November 16, 2010 | Meat & Poultry, Sauces, Technique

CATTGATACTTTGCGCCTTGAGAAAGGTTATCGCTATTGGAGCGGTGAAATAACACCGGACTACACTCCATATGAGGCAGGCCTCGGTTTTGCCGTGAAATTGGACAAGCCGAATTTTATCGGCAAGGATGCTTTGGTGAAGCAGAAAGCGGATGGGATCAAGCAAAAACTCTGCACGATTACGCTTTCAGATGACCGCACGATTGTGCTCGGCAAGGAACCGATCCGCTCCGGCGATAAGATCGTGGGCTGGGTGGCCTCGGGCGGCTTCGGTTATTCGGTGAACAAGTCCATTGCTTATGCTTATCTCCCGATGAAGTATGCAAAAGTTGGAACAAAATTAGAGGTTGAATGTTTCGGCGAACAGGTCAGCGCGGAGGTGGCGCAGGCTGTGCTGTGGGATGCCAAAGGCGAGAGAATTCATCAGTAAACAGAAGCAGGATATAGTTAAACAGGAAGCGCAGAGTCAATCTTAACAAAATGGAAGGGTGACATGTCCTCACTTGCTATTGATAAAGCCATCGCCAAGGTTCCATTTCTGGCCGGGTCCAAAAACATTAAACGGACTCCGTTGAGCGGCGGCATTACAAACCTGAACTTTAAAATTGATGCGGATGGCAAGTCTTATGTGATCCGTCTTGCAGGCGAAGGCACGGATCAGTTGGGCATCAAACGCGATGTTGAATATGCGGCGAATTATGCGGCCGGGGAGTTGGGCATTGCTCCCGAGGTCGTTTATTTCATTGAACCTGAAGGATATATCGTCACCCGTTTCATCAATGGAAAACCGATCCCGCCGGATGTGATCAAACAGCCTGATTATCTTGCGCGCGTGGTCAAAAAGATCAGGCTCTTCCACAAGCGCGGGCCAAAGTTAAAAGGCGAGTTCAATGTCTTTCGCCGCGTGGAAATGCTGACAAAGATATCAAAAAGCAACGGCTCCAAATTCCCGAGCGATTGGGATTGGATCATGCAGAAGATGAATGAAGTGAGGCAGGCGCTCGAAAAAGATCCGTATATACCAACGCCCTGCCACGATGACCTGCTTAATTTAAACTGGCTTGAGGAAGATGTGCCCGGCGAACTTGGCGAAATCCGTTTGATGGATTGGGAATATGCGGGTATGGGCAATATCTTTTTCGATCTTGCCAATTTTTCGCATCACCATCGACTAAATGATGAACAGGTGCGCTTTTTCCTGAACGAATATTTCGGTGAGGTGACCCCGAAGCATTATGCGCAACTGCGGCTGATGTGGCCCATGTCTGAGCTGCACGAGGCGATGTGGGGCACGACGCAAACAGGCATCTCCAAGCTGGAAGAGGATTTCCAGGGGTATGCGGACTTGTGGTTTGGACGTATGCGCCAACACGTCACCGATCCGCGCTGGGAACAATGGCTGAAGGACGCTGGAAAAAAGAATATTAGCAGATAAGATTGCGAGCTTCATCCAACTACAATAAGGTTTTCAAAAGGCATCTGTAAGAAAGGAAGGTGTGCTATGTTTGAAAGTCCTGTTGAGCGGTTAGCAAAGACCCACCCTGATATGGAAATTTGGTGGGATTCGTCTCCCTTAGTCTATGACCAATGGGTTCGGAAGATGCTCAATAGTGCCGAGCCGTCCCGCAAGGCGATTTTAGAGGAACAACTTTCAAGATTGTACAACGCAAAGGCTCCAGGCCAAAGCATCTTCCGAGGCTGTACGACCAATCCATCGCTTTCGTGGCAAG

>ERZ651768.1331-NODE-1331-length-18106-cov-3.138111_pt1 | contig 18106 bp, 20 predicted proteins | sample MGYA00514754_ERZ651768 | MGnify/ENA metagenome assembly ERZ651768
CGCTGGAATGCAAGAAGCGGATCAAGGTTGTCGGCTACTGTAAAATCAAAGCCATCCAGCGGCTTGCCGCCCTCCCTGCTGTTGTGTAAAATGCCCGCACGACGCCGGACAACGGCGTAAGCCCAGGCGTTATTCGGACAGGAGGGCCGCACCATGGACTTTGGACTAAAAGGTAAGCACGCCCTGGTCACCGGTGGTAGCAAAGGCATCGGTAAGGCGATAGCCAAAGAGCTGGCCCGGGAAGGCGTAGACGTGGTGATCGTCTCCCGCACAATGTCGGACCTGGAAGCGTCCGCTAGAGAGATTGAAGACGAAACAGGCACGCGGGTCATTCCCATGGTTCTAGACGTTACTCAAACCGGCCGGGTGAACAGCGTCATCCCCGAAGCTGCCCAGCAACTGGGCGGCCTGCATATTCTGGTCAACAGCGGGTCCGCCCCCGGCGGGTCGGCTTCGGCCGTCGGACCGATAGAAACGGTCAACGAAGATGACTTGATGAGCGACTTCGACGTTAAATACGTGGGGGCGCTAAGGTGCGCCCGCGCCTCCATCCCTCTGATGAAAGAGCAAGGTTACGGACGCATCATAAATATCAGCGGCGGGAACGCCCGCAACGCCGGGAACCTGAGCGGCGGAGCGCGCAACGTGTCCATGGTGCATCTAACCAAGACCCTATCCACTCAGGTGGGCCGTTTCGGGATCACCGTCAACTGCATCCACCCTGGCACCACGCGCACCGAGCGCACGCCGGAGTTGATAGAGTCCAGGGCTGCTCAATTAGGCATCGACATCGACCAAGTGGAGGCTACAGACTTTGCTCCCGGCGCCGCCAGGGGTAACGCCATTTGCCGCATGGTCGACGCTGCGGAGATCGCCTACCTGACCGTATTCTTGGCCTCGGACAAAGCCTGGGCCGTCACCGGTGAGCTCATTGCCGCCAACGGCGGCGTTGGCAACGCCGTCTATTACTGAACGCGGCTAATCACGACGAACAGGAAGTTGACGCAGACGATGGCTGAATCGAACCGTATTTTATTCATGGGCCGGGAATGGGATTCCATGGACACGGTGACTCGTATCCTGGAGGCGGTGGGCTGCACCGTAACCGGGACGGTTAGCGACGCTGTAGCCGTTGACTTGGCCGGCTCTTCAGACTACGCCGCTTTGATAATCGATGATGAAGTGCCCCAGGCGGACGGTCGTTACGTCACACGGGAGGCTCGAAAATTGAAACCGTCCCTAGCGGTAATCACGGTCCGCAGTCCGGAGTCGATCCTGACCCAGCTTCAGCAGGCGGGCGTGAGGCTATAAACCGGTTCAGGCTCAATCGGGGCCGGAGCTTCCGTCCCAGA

If spring is meant for cleaning your house and airing it out, fall is meant – at least to me – for cleaning out the outside meat freezer to make room for the half hog, lamb, grass fed beef, and bison I get each fall from local farmers, ranchers and our very own stock show. In the process I found the bison oxtails last year’s stock show auction that I had requested, feeling guilty that nobody was making use of the whole animal.Truth be told, I’ve never cooked oxtail, and other than hearing of oxtail soup, had no idea what to do with them. A simple internet search led me to an Italian style braised oxtail recipe which inspired me to create a ragu using the braised meat. I know enough about the cut to know it’s one of those cheap cuts (lesser cuts), and as such, requires some TLC. Start with browning it then adding vegetables (carrots, onion, celery, canned or frozen tomatoes) to the pot……along with some braising liquid. I generally opt for a combo of red wine and beef stock for the most flavor.Here’s where the magic of braising comes in – what looks completely unappetizing and inedible when first browned, somehow turns into melt in your mouth delicious when it cooks long enough. Long enough is the key phrase here – it takes hours for the connective tissue to melt away and release the meat. Pick it off the bones, discarding any gristle, fat and bones.Let the liquid stand a minute and spoon off excess fat from the top, then puree with a stick blender or in a traditional blender.Finally, fold in the shredded meat for a wonderfully meaty ragu sauce that you can serve over any cooked pasta of your choice. This reminds be quite a bit of wild boar ragu you’ll find in Tuscany, so a wide pappardelle noodle sounds just right to me!